Career & Education | Personal Stories | Article

Bouncing Back After Getting Retrenched at 23

by The Simple Sum Team | 14 Oct 2021 | 5 mins read

This article is sponsored by Workforce Singapore for LifeSG

Kat was 23 years old when she got retrenched amid the COVID-19 pandemic in Singapore. As the situation drags on, there may be more people impacted by the pandemic restrictions.

So, what do you do when your career comes to a halt just as it is about to begin? 

Retrenchments were on the rise

COVID-19 has changed the global employment landscape dramatically. In Singapore alone, 11,350 employees, half of them (6,460) Singaporeans, were retrenched from their jobs between January and mid-2020. 

Although things started to look up in 2021, the volatile situation continued to have lasting impact on sectors like tourism, aviation and some F&B and retail. According to the Ministry of Manpower, unemployment among Singapore citizens rose from 3.7% to 3.9% in July 2021 

Kat was among those that were retrenched during this uncertain period. 

When asked if she was surprised by the retrenchment, Kat, who studied film and was working in the media industry as a video producer, said she saw it coming.  

“My previous company was experiencing declining revenue even before the pandemic. When Covid struck, work started to dry up, especially due to filming restrictions. That was the last straw and the company had to let go of half the digital media department,” she said.  

While Kat felt a slight loss of identity, which stemmed from the sudden change in her daily routine, she was prepared for it, mentally. She had been considering career change and took this as a sign to relook her options.


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How to Survive the Different Phases of Retrenchment

Getting back on your feet

“It’s not easy dealing with a sudden loss of income and financial uncertainty,” said Jason Low, Principal Career Coach at Workforce Singapore.  

“People may suffer from emotional discomfort as their sense of self-worth and confidence in their capabilities are being questioned.”  

Jason felt that being retrenched is not a reflection of one’s abilities, but a result of business decisions being affected by external circumstances.  

  The balm for retrenched individuals is mental reframing and self-reflection. “Use this time to take stock of the situation, spend time with family, recharge, and pick up new skills,” he said. 

“Be open to opportunities and be flexible. Employers are still hiring, and there are opportunities out there. It’s important to reflect on your career interests, look up relevant information on the industry or job you’re eyeing, and act on it. Go for job interviews and attend career fairs, and networking seminars.”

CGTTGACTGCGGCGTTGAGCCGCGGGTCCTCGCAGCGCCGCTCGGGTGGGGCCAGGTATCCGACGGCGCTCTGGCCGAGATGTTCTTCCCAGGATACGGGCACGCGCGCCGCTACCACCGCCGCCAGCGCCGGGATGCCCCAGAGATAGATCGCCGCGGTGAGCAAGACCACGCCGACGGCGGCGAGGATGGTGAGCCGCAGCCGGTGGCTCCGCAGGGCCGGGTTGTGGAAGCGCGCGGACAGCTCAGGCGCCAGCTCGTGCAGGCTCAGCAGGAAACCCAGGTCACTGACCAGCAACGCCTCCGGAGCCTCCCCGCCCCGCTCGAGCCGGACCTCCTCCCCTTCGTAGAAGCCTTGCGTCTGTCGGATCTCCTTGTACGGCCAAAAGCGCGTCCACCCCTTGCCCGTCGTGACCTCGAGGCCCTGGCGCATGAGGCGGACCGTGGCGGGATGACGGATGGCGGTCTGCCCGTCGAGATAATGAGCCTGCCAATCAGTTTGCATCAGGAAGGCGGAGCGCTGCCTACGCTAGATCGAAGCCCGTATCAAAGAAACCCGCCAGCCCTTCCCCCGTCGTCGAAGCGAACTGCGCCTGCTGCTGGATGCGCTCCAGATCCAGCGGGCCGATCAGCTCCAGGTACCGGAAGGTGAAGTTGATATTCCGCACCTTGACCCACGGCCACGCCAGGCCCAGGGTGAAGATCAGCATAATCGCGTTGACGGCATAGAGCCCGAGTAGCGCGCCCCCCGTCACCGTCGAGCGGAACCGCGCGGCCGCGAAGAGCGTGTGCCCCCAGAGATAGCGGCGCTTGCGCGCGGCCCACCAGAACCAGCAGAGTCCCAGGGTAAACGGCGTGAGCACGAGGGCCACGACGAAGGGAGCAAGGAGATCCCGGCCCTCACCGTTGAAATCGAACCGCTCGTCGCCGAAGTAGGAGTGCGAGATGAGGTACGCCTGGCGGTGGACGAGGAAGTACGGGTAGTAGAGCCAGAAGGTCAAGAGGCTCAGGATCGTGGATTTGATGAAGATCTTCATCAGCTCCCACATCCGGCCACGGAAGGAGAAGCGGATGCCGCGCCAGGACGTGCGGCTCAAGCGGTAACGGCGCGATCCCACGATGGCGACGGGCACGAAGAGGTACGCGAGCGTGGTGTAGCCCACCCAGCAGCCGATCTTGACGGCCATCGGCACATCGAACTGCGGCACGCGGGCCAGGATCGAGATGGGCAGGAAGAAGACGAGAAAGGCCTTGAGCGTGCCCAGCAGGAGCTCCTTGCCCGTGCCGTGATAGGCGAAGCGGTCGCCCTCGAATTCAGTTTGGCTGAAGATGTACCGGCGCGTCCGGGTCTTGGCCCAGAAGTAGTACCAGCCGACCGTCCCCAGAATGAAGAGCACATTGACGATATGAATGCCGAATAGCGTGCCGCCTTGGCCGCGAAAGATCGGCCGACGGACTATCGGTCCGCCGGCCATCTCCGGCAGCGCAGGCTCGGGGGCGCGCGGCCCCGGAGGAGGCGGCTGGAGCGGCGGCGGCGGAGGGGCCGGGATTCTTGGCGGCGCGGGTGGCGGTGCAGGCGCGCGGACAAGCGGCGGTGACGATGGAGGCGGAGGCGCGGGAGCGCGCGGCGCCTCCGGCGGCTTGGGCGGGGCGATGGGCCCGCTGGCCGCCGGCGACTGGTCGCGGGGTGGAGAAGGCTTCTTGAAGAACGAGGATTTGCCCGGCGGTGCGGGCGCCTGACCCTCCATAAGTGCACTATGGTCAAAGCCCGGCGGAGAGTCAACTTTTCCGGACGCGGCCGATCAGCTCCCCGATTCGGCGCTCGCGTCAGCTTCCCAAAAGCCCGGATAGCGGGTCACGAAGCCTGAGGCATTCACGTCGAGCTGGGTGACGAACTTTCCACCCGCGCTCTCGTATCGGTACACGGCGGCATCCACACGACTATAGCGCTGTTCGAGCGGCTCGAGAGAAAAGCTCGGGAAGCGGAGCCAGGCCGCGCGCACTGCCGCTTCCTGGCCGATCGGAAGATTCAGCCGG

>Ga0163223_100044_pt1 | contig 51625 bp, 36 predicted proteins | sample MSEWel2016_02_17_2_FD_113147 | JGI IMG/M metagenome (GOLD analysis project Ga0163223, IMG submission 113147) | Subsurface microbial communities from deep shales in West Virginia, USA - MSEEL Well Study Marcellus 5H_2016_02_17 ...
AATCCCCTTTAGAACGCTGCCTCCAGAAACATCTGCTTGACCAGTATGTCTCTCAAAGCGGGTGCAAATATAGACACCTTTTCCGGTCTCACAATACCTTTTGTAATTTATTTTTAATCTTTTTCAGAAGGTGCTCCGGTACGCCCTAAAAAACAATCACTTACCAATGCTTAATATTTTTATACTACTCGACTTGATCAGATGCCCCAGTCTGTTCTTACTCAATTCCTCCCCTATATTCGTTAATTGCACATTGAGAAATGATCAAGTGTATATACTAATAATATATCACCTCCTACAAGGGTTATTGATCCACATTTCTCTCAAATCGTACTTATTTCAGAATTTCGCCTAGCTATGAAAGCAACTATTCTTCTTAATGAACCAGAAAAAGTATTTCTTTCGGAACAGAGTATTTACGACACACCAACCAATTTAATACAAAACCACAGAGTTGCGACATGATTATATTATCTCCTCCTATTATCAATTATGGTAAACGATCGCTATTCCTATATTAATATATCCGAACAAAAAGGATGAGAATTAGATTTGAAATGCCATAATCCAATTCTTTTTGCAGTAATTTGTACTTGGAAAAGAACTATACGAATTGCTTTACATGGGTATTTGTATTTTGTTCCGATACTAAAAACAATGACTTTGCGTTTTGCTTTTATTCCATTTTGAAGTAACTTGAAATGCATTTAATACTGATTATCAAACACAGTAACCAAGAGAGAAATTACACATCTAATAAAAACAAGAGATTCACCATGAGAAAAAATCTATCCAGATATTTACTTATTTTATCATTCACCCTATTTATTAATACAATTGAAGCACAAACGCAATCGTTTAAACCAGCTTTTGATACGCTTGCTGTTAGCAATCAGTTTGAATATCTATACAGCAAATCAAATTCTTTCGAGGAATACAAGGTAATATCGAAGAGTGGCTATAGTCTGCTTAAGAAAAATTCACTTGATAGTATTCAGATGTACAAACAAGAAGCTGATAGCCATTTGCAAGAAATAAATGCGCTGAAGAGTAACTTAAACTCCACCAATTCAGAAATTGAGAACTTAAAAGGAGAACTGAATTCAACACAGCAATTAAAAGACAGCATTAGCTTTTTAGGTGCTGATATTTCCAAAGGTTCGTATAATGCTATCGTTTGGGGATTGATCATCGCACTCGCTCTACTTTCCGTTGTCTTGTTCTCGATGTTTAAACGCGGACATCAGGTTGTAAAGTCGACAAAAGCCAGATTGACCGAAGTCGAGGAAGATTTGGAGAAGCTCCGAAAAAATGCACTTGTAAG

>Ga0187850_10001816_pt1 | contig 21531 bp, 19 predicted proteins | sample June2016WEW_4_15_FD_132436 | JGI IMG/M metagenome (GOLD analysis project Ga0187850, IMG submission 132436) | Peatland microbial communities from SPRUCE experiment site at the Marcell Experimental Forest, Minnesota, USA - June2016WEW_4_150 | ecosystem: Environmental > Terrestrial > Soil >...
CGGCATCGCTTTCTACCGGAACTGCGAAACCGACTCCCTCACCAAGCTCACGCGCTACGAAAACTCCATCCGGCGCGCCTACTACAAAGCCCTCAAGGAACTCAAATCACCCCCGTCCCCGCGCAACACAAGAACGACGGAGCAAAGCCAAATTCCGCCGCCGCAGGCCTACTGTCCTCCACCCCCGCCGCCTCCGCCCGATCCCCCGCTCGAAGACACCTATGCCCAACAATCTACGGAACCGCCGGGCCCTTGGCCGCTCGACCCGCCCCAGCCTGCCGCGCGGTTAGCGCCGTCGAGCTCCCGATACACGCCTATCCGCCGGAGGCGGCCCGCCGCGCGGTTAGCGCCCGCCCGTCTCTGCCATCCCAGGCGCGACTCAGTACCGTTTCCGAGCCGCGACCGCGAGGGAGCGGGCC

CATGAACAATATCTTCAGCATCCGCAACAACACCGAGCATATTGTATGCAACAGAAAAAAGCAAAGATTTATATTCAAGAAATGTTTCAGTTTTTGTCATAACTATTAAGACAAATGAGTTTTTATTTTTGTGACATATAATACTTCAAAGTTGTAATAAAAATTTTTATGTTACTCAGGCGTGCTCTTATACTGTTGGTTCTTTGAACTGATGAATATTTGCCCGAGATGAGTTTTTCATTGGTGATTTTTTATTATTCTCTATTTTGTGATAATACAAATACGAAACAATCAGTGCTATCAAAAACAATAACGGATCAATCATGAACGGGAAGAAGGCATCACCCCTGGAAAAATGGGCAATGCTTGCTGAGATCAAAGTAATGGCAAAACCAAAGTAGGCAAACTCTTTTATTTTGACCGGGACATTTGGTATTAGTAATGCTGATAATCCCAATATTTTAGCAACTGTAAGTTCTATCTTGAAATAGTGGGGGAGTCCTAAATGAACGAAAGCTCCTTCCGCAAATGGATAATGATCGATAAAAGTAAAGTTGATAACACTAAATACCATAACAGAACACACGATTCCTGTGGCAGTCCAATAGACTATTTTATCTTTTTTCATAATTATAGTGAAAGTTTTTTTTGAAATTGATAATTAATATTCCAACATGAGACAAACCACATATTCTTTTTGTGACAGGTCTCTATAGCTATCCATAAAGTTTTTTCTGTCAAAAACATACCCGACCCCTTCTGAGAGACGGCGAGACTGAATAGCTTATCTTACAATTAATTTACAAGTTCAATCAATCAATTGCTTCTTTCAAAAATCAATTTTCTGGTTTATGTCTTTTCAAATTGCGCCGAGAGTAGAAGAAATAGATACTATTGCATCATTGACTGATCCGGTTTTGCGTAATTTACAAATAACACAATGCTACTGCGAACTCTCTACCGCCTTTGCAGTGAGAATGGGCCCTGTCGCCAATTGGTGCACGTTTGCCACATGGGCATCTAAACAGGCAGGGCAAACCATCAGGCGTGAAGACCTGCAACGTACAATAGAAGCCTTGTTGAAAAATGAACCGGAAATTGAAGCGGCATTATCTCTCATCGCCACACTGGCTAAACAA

This is exactly what Kat did.  

Improve, grow and move forward 

Fortunately, Kat had emergency savings, which spared her from “financial and emotional turmoil”. This also meant that she didn’t have to ‘settle’ for the first job – or any job – that came her way.  

Instead, she pursued a part-time degree in marketing and communications. During this time, she read books to improve her digital marketing skills, took courses, and attended online networking events to meet new people and learn about available job prospects.


Kat would scour sites like MyCareersFuture, JobStreet and LinkedIn, which have a wealth of resources people can access, such as career coaches and articles that teach prospective employees skills like how to prepare for an interview.   

Relook your finances and be mindful of your emotional health

Jason highlighted that rebalancing one’s financial commitments should be a priority for those who have been retrenched. “Look at how you can scale back on your expenditure, or speak with a finance professional,” he advised. 

While retrenchment is tough, it would be less so if you are financially stable. So having emergency savings is essential. Without the financial stress of having to worry about whether you can put food on the table, it’ll be much easier to keep an open mind and stay positive. 

But even with a huge bank account, retrenchment can take a toll on your emotional well-being. If you are feeling blue, don’t be ashamed to reach out to family members, friends or professionals. Once you talk to someone about it, you will realise that retrenchment is more common than you think.  


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#64: Facing Retrenchment at 23

Content sponsored by Workforce Singapore 

Pandemic or not, losing a job can be a difficult ordeal to endure and for some people, it can be challenging to figure out how to start job hunting after such an upheaval. One invaluable resource you can tap on to help you get your career back on track is the LifeSG app  

Within the app, you’ll find information on the available financial support, grants, and bursaries and their respective eligibility requirements to help tide you over while you look for your next job.  

If you’ve been retrenched, chances are you could be entitled to some retrenchment benefits too. The LifeSG app also provides information and guidance on how to navigate being retrenched from your current company. In addition, there’s a wealth of resources to tap on consolidated from multiple government agencies to guide you on your employment journey.   

Download the LifeSG app to learn more about these employment support modules.